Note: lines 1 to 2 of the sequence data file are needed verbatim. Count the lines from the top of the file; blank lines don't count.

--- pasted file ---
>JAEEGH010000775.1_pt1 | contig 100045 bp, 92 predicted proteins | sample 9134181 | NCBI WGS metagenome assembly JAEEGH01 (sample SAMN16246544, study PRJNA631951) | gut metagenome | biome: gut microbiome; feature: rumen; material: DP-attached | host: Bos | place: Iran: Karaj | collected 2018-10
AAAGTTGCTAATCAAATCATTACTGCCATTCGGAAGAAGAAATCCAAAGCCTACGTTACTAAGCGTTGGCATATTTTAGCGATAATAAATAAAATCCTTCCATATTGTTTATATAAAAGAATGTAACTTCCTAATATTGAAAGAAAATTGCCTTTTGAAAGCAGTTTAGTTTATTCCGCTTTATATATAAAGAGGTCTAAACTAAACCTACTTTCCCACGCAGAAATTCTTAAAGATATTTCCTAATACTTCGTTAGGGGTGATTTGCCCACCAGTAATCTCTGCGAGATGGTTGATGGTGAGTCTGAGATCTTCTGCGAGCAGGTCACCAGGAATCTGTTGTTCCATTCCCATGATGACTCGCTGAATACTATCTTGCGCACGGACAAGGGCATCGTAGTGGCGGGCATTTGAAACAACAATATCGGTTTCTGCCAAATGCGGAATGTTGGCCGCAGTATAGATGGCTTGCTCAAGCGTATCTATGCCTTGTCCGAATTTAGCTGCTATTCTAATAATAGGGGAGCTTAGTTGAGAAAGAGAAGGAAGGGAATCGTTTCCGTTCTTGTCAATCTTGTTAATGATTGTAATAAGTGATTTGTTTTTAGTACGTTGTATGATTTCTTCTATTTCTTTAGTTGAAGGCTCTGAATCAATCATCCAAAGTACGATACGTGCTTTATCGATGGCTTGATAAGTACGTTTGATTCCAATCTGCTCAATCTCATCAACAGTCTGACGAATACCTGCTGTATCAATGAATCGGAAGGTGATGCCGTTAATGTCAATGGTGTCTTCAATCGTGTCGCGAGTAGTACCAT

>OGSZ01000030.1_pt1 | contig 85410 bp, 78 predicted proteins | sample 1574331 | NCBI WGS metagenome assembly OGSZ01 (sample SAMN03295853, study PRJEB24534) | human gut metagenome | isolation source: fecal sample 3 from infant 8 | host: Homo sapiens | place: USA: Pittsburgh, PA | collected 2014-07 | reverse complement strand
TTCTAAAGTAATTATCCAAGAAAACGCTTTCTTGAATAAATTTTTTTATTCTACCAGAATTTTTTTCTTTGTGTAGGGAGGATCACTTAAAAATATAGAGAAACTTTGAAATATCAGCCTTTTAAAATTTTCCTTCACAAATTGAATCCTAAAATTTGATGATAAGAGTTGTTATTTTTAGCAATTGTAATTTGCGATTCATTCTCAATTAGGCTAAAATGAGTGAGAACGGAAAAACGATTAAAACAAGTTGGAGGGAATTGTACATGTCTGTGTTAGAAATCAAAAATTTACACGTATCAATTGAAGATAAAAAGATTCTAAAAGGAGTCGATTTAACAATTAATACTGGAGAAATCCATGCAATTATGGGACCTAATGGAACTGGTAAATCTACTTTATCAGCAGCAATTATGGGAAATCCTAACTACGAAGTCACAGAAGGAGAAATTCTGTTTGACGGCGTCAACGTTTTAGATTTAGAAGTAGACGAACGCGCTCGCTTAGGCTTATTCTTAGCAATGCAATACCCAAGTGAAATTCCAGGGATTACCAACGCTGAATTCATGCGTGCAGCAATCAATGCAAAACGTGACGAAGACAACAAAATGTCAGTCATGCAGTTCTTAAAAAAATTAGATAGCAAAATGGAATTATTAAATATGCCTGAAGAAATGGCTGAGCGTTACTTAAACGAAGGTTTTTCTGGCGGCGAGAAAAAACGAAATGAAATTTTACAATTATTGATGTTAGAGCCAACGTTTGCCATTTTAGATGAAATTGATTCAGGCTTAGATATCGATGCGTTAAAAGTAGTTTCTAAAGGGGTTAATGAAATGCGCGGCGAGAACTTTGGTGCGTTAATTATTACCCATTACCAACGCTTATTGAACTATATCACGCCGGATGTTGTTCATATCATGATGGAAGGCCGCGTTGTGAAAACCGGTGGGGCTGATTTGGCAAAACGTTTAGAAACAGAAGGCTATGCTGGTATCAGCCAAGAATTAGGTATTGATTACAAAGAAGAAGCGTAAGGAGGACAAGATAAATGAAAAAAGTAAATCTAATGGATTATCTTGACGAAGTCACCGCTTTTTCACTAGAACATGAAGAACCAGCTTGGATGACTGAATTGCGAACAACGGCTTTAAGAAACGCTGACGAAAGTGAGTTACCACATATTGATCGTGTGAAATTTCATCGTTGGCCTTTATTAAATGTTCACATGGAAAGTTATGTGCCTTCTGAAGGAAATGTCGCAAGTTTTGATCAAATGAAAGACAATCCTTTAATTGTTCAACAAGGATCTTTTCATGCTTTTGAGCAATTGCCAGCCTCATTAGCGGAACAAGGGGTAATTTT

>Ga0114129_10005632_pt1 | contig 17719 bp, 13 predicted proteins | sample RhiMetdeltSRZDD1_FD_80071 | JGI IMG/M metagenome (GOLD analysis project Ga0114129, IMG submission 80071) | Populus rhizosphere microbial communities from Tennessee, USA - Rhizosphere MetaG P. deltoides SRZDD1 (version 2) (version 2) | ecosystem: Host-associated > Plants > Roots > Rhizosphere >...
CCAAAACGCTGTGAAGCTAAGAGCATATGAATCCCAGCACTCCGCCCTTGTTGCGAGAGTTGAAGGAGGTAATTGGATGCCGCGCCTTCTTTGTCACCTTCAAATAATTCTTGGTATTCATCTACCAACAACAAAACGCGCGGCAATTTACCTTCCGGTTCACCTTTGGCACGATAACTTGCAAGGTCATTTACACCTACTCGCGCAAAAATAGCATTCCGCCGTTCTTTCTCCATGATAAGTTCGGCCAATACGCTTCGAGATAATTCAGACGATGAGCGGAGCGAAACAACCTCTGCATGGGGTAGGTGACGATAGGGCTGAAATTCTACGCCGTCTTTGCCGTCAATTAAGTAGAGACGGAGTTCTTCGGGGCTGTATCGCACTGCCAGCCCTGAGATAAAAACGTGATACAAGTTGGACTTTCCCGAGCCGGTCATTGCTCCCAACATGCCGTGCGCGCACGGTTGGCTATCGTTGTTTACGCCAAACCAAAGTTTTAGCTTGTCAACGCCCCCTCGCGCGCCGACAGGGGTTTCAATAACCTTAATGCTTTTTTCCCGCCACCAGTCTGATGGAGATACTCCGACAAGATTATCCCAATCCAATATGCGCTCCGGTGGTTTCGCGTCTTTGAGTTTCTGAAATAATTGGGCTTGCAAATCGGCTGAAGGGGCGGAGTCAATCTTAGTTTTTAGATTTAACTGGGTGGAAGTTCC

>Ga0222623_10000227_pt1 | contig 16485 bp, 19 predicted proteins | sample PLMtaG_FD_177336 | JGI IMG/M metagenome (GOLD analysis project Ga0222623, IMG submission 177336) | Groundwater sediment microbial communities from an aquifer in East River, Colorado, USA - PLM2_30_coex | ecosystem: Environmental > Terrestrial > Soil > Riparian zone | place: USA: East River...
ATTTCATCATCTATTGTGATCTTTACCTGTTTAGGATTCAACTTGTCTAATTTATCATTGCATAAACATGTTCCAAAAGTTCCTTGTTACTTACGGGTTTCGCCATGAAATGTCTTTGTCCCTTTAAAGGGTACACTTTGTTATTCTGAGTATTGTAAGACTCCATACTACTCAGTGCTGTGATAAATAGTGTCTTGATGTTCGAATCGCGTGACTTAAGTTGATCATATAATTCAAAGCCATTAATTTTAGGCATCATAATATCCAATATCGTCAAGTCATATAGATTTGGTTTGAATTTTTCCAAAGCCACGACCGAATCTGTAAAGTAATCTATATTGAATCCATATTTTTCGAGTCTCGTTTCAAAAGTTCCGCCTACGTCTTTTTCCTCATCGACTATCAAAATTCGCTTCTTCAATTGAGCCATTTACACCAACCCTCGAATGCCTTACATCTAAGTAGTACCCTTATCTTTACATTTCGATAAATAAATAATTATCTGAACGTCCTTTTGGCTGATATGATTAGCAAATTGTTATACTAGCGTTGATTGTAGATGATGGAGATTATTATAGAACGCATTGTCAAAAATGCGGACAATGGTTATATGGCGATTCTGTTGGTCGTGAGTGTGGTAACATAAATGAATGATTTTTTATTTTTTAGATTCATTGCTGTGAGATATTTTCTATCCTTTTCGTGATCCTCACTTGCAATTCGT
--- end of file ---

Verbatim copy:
>JAEEGH010000775.1_pt1 | contig 100045 bp, 92 predicted proteins | sample 9134181 | NCBI WGS metagenome assembly JAEEGH01 (sample SAMN16246544, study PRJNA631951) | gut metagenome | biome: gut microbiome; feature: rumen; material: DP-attached | host: Bos | place: Iran: Karaj | collected 2018-10
AAAGTTGCTAATCAAATCATTACTGCCATTCGGAAGAAGAAATCCAAAGCCTACGTTACTAAGCGTTGGCATATTTTAGCGATAATAAATAAAATCCTTCCATATTGTTTATATAAAAGAATGTAACTTCCTAATATTGAAAGAAAATTGCCTTTTGAAAGCAGTTTAGTTTATTCCGCTTTATATATAAAGAGGTCTAAACTAAACCTACTTTCCCACGCAGAAATTCTTAAAGATATTTCCTAATACTTCGTTAGGGGTGATTTGCCCACCAGTAATCTCTGCGAGATGGTTGATGGTGAGTCTGAGATCTTCTGCGAGCAGGTCACCAGGAATCTGTTGTTCCATTCCCATGATGACTCGCTGAATACTATCTTGCGCACGGACAAGGGCATCGTAGTGGCGGGCATTTGAAACAACAATATCGGTTTCTGCCAAATGCGGAATGTTGGCCGCAGTATAGATGGCTTGCTCAAGCGTATCTATGCCTTGTCCGAATTTAGCTGCTATTCTAATAATAGGGGAGCTTAGTTGAGAAAGAGAAGGAAGGGAATCGTTTCCGTTCTTGTCAATCTTGTTAATGATTGTAATAAGTGATTTGTTTTTAGTACGTTGTATGATTTCTTCTATTTCTTTAGTTGAAGGCTCTGAATCAATCATCCAAAGTACGATACGTGCTTTATCGATGGCTTGATAAGTACGTTTGATTCCAATCTGCTCAATCTCATCAACAGTCTGACGAATACCTGCTGTATCAATGAATCGGAAGGTGATGCCGTTAATGTCAATGGTGTCTTCAATCGTGTCGCGAGTAGTACCAT